|dc.description.abstract||Mistletoes are a group of hemiparasitic plants that grow on a wide variety of host trees and differ in their degree of host specificity, ranging from specialists to generalists. Mistletoes can also be locally host specific where host preference varies geographically, i.e. at a given location a mistletoe species may infect only part of its overall host set. The mistletoe Agelanthus natalitius parasitises at least 11 tree genera distributed throughout South Africa. However, there is geographic variation in infection patterns over the parasite’s range, suggesting that A. natalitius may be locally host specific. We quantified the degree of host specificity and tested the mechanisms that direct host specialisation in two distinct mistletoe populations at Highover and Mtontwane (about 110 km apart) in KwaZulu-Natal, South Africa.
We investigated the distribution, abundance and community composition of woody species that host the mistletoe. We also assessed the effect of light on germination and early survival of the mistletoes in a greenhouse experiment. We conducted field reciprocal transplant experiments at both sites to investigate the compatibility of these mistletoes with their hosts Acacia karroo and A. caffra during early development. We then analysed the nutrient and water contents of the mistletoe-host pairs to investigate the role of nutrient and water status in directing host specificity in mistletoes. We further studied avian dispersal in the field and in captivity to investigate optimal dispersal distance and germination success, and evaluated their role in determining mistletoe host specificity.
At both study sites, five host species were recorded as being parasitised by the mistletoe A. natalitius. A. karroo and A. caffra appear to be the two most common host species in the region; both grow abundantly at the study sites and were recorded with high infection by A. natalitius. However, A. karroo is the most abundant host species and the mistletoe showed a high degree of host specificity on A. karroo. Infection by mistletoes was positively correlated with tree size, and was highly aggregated, both individually and locally. Field observations and greenhouse shade experiments showed that light can influence mistletoe distribution. Germination of mistletoe seeds was independent of host species and site. However, hypocotyls (the structures that develop into haustoria) grew longer when placed on their source host species within their locality. Additionally, they showed preference for the most abundant host species, A. karroo.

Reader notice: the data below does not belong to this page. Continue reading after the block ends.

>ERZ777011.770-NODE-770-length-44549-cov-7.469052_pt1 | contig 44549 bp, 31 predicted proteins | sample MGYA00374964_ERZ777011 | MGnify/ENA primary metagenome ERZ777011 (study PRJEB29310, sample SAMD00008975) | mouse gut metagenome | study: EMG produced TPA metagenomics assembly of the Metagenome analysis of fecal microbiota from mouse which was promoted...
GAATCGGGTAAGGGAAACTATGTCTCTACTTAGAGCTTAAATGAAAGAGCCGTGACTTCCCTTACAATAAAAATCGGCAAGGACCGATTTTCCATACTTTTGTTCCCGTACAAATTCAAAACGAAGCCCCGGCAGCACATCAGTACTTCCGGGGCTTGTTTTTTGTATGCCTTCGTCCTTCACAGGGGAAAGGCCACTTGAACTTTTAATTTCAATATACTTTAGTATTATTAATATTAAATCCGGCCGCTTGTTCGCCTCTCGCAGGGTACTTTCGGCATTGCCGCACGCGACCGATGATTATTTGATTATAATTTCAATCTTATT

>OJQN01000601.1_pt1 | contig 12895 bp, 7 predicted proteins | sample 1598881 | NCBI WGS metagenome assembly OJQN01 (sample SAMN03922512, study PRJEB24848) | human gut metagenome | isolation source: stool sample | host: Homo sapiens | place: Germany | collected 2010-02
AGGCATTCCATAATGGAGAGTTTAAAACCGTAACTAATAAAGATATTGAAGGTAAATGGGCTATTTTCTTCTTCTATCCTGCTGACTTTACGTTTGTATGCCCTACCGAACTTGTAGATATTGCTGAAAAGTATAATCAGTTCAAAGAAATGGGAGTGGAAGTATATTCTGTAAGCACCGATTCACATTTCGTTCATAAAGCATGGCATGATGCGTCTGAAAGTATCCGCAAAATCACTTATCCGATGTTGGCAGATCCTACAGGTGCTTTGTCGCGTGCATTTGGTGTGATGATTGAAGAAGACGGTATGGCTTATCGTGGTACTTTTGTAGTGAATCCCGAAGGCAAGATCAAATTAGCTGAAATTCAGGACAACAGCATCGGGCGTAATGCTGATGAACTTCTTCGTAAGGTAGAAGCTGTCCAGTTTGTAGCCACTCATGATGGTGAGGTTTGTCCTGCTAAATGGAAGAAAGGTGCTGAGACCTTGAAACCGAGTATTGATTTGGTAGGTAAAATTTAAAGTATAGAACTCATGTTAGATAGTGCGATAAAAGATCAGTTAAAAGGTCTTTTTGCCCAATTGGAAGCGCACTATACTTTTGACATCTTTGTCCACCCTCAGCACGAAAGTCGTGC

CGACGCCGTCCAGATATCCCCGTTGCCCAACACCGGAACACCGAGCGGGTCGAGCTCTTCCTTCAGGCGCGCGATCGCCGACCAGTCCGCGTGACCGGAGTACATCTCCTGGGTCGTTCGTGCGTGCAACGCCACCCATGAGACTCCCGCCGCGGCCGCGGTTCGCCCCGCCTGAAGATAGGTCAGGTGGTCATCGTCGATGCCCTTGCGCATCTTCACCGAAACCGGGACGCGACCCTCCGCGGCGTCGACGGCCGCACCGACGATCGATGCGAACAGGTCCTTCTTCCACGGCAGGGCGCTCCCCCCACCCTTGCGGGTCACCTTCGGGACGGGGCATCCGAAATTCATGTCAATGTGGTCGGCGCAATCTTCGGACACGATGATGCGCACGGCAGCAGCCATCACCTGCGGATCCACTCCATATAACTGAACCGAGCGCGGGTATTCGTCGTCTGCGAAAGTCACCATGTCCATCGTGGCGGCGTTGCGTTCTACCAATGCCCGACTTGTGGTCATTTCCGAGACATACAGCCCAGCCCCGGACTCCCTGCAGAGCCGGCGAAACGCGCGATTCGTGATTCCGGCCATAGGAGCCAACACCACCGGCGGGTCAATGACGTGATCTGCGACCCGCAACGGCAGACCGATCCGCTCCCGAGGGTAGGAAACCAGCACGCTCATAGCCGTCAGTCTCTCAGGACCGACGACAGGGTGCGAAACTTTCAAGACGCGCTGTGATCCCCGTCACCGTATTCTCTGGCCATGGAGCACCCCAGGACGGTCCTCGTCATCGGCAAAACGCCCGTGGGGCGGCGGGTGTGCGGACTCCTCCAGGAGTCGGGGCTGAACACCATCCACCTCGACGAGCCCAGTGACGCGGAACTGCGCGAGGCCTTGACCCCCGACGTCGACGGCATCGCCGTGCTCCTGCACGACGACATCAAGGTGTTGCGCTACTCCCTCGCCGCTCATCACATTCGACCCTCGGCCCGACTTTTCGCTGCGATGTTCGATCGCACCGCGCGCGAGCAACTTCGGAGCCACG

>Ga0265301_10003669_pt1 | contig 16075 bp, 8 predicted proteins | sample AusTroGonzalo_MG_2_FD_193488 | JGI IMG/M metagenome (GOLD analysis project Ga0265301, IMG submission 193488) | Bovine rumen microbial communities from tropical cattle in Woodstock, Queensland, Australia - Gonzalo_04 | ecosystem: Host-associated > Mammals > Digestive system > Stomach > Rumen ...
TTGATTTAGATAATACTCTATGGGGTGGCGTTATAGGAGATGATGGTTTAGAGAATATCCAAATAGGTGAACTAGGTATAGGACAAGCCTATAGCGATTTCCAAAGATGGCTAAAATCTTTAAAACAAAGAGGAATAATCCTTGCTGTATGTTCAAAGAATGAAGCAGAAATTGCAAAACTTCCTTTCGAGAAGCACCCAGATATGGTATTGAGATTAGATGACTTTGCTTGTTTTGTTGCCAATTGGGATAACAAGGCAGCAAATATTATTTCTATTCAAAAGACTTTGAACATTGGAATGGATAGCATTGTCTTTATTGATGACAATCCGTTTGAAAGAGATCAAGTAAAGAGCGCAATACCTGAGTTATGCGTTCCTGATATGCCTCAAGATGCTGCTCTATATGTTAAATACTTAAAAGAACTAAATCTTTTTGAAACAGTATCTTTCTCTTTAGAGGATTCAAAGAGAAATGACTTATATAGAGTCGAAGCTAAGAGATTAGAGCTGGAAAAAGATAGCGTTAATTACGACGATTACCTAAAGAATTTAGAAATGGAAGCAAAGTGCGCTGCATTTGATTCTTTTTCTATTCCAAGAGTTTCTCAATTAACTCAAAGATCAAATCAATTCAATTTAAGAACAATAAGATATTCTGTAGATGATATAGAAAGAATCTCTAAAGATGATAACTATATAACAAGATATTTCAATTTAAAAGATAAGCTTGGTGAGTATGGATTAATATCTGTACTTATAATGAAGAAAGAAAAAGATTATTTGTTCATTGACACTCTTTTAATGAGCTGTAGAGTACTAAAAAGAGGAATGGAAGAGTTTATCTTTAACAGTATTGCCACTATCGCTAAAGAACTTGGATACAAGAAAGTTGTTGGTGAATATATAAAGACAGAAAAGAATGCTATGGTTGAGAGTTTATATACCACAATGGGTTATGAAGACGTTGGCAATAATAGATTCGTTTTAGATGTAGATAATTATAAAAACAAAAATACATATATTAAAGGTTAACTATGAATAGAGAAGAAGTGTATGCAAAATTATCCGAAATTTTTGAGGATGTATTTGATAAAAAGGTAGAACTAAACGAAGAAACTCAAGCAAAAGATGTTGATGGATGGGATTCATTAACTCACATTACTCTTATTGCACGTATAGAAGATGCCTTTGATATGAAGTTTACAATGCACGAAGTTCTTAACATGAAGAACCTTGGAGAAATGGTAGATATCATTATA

Water and nutrient status of the host species A. karroo and A. caffra had no significant effect. Thus, host nutrient and water content may not account for host specificity in this mistletoe species. Mistletoes accumulated more nutrients and maintained more negative than their host trees. We also investigated the mistletoes’ use of passive nutrient uptake (from host xylem) and active nutrient uptake (from host phloem) by using the N:Ca ratio as an index of nutrient access. Mistletoes growing on A. caffra had a ratio > 1, i.e. the mistletoe actively accessed nutrients from the phloem of host trees. However, mistletoes on A. karroo had a N:Ca ratio < 1, which implies that they passively accessed nutrients from the xylem. The difference in mechanism of nutrient acquisition on different host species may reflect the level of compatibility between mistletoe and host.
Several bird species were frequently observed to feed on mistletoes, many of which were used in our captivity studies. Although birds did not consume mistletoe fruits in captivity as they do in the field, they were effective in removing the pulp cover of mistletoe fruits and exposing seeds in germinable condition. In captivity, the Red-winged Starling ingested whole fruits and regurgitated seeds, deliberately wiping their bills on twigs to remove the sticky seeds. As a result, germination success of mistletoes processed by Red-winged Starlings was higher than any other bird species tested in captivity.
Overall, there appears to be host specificity in morphologically identical mistletoes. Understanding the mechanisms that result in host race evolution are potentially important to the process of speciation in hemiparasitic mistletoes. We need to take into account genotypic matching in conserving these different forms of mistletoes and their host Acacia genotypes. Further research into the mechanisms of host specificity and patterns of genotypic matching is warranted.||en